Saving the Great Lakes from Sprawl: Balanced Growth Ohio

In the name of protecting water quality in Lake Erie and the state’s streams, the State of Ohio has developed a voluntary, incentive-based program for sustainable development.

Beautiful Lake Erie

Beautiful Lake Erie

It’s full of really good stuff, for example:

  • Identify priority development and conservation areas.
  • Offer incentives like density bonuses, streamlined review processes, and design flexibility for development in priority areas.
  • Evaluate existing zoning codes, review processes, and regulations for disincentives to desirable development practices, and set policy for correcting the disincentives.
  • Establish regulations that prohibit construction in the wetland and riparian setback area.
  • Encourage compact neighborhood development, historic preservation and infill development.

Someone I trust recently told me that the way to approach regionalism is through the lens of water quality. He said economic and tax sharing appeals were failing.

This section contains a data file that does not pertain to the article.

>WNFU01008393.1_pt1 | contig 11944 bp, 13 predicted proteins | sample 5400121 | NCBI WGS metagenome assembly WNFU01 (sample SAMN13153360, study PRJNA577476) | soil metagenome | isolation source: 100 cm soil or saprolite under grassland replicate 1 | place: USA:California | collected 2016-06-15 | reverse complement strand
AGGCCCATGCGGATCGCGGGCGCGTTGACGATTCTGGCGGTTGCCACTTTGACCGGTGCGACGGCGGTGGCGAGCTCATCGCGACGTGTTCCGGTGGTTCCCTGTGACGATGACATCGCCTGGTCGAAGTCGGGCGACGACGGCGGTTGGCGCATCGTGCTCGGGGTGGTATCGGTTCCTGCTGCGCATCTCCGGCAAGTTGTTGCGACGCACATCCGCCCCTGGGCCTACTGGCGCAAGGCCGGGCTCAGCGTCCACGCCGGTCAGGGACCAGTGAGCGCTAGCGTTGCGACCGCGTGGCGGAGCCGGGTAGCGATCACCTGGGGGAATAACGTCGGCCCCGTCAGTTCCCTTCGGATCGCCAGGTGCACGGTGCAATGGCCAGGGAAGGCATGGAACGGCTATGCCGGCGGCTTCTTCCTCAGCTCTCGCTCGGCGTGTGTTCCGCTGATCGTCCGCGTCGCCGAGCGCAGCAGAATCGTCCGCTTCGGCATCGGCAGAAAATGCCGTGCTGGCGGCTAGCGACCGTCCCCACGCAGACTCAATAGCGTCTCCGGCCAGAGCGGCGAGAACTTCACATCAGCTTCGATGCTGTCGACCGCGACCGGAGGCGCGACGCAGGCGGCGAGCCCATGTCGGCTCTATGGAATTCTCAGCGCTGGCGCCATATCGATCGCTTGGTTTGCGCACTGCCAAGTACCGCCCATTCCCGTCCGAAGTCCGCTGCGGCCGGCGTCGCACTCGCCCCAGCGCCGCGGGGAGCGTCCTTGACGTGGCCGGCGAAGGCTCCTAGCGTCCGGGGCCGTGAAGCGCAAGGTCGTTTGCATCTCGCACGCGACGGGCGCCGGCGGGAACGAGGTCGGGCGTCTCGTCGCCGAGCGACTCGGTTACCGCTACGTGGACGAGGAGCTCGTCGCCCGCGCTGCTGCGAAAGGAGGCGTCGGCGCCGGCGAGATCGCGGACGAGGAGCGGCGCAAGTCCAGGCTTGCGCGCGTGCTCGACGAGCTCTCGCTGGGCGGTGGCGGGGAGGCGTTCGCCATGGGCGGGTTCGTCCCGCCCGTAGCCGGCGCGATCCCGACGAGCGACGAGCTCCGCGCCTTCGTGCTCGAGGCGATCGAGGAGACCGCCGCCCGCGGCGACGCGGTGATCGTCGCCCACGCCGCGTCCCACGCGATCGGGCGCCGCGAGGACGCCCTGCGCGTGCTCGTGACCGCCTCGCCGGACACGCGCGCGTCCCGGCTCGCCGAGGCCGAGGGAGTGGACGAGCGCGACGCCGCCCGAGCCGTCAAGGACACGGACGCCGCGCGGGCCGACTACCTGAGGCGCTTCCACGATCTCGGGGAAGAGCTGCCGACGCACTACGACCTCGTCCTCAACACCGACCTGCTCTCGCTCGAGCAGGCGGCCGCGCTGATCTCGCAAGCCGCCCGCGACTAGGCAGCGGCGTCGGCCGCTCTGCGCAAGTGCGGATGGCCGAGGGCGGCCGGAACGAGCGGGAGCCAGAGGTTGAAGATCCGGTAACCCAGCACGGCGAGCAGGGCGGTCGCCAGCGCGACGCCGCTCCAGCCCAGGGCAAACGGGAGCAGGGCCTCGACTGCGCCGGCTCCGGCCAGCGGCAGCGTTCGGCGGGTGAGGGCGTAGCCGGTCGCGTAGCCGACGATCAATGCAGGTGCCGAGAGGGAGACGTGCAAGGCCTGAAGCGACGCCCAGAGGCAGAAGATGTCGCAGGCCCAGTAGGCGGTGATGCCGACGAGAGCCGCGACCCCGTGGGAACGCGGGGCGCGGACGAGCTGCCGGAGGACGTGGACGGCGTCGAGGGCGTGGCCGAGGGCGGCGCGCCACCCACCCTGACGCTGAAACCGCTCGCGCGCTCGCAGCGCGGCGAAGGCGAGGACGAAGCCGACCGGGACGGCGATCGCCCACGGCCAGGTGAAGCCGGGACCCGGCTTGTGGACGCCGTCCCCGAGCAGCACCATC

It’s good to see the state of Ohio is cognizant of these issues.

Here’s more on the program from Green City Blue Lake.



Filed under Headline, the environment, Urban Planning

4 responses to “Saving the Great Lakes from Sprawl: Balanced Growth Ohio

  1. Special K

    Yeah Great Lakes! They are truly our region’s greatest resource, in my opinion.

  2. Special K

    And while we are talking about Ohio and the Great Lakes, I have been meaning to write something about this story for awhile:

    “Ohio’s greatest potential for creating wind energy is offshore in Lake Erie, and this partnership marks a significant step forward,” said Gov. Ted Strickland. “In Ohio we have all the right assets to make offshore wind energy successful, including an innovative workforce and the manufacturing strengths that would allow us to build all the component parts for wind turbines.”

  3. Claudia

    Great news! I truly believe the great lakes will be key to our economic revival. It just might take a few decades.

  4. Pittsburgh still wants tall ships on the Allegheny. Somehow, ithink it won’t work.

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